Tuesday, 24 November 2015

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Tight controls on Cumbrian crooks after they leave prison

Two of Cumbria’s major criminals will have limits on their phones, bank accounts and cars under pioneering new laws used for the first time in the county.

Forty-four-year-old Mark Bower, from Harrington, and Robert McNichol, 34, of Park Road, Aspatria, were slapped with Serious Crime Prevention Orders at Carlisle Crown Court.

Under the orders, which last for five years and come into effect when they are released from lengthy jail terms, the pair are restricted to owning two mobile phones, having four bank accounts, no more than £5,000 in cash and must tell the police of any cars they own or drive.

The orders are aimed at preventing any future large scale crime in the county and are only used in the most serious cases.

Bower is currently serving an eight-and-a-half year jail term for his joint masterminding of a cannabis factory in a warehouse in the Glasson industrial estate in Maryport.

Police estimated that the crop’s annual worth – if sold on the street – was about £645,000.

He had also been linked by telephone messages to a conspiracy to supply cocaine and was jailed in 2007 after hiding nearly £20,000-worth of cocaine in two coffee jars in a remote part of west Cumbria

McNichol was jailed for 12 years after he and an accomplice admitted two charges of conspiracy to supply cocaine.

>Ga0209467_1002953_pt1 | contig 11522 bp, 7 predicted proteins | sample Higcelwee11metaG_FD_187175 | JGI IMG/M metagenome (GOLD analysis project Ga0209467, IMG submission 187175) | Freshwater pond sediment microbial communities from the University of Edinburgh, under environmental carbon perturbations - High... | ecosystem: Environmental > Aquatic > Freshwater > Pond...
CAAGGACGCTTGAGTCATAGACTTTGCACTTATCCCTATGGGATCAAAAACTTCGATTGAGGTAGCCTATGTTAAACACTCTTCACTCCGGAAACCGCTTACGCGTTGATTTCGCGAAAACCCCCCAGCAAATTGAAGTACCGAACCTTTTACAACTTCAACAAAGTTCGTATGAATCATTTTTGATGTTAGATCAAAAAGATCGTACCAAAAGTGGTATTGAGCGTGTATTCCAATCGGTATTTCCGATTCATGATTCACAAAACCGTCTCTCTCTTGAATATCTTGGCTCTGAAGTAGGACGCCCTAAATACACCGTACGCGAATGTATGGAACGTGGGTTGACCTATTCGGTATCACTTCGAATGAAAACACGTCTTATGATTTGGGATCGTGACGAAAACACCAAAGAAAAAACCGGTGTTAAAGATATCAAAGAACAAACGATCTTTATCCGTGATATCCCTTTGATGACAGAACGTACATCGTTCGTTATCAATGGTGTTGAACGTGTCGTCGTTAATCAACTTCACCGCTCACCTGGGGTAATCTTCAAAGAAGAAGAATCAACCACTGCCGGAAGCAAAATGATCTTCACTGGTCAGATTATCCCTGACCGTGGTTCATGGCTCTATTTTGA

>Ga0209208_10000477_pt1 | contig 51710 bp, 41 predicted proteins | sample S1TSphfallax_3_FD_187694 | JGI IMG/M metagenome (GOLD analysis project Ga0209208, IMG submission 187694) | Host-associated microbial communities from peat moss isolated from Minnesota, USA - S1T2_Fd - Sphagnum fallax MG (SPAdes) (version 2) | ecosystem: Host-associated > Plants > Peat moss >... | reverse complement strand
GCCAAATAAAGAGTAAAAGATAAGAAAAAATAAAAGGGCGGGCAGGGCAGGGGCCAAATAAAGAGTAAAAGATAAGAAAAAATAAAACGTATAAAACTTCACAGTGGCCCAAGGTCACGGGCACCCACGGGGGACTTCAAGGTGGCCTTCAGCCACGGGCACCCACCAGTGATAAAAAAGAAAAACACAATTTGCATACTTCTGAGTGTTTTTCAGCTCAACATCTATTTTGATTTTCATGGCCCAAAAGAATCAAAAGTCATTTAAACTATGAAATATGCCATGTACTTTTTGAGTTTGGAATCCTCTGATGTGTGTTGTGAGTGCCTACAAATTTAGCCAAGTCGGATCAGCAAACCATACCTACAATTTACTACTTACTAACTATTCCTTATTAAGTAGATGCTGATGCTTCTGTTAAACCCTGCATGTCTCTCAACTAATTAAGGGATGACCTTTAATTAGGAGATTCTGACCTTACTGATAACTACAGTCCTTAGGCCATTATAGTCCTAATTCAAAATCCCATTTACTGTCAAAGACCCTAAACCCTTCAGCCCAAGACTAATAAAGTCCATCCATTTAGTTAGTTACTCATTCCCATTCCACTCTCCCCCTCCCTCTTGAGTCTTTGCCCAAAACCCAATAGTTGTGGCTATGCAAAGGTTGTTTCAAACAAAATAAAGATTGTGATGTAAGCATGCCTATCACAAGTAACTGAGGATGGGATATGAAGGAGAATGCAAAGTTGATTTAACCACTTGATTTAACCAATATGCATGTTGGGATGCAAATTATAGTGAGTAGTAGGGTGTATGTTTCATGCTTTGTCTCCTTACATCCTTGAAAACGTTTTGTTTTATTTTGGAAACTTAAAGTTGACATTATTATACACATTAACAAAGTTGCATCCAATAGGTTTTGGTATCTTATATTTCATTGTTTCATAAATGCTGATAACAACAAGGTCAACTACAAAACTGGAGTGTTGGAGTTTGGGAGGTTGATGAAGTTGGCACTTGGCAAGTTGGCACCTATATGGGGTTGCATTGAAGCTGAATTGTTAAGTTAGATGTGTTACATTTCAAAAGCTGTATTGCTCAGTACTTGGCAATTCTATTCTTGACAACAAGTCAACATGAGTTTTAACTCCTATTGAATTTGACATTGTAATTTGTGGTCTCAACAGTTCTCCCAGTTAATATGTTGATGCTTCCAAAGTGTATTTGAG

They were seen handing over packages of the Class A drug – worth £40,000 – to two other men on December 4, 2009.

McNichol and his accomplice were not arrested at that stage but were caught with cocaine worth £250,000 when police stopped them as they headed north on the M6 near Penrith in the following March.

A third man – David Murphy, of Taylorson Street, Salford – was also given a SCP order yesterday after he admitted conspiring to rob the Lloyds TSB Bank in Workington.

Speaking after the case, Detective Inspector Rob O’Connor, who led lengthy investigations into the drugs and robbery cases, said he was pleased with the outcome of the hearing.

“This is the first time we’ve used serious crime prevention orders in the county – they are only to be used sparingly and against those involved in the most serious crime,” he said.

“Their purpose is to protect the public by preventing future crime and restricting or disrupting those involved.”

If the men breach their orders, they could face five years in prison, DI O’Connor warned.

Under the terms of the orders, which are part of the Serious Crime Act 2007, all three men are only allowed;

  • Two mobile phones with the numbers registered with police
  • No more than £5,000 in cash
  • Up to four bank accounts.

And they must notify the police of permanent addresses and any vehicles they own or use.

Murphy has an extra clause forbidding him from associating him with another man connected to his court case. He is not allowed to meet with him in private or in public other than chance encounters.


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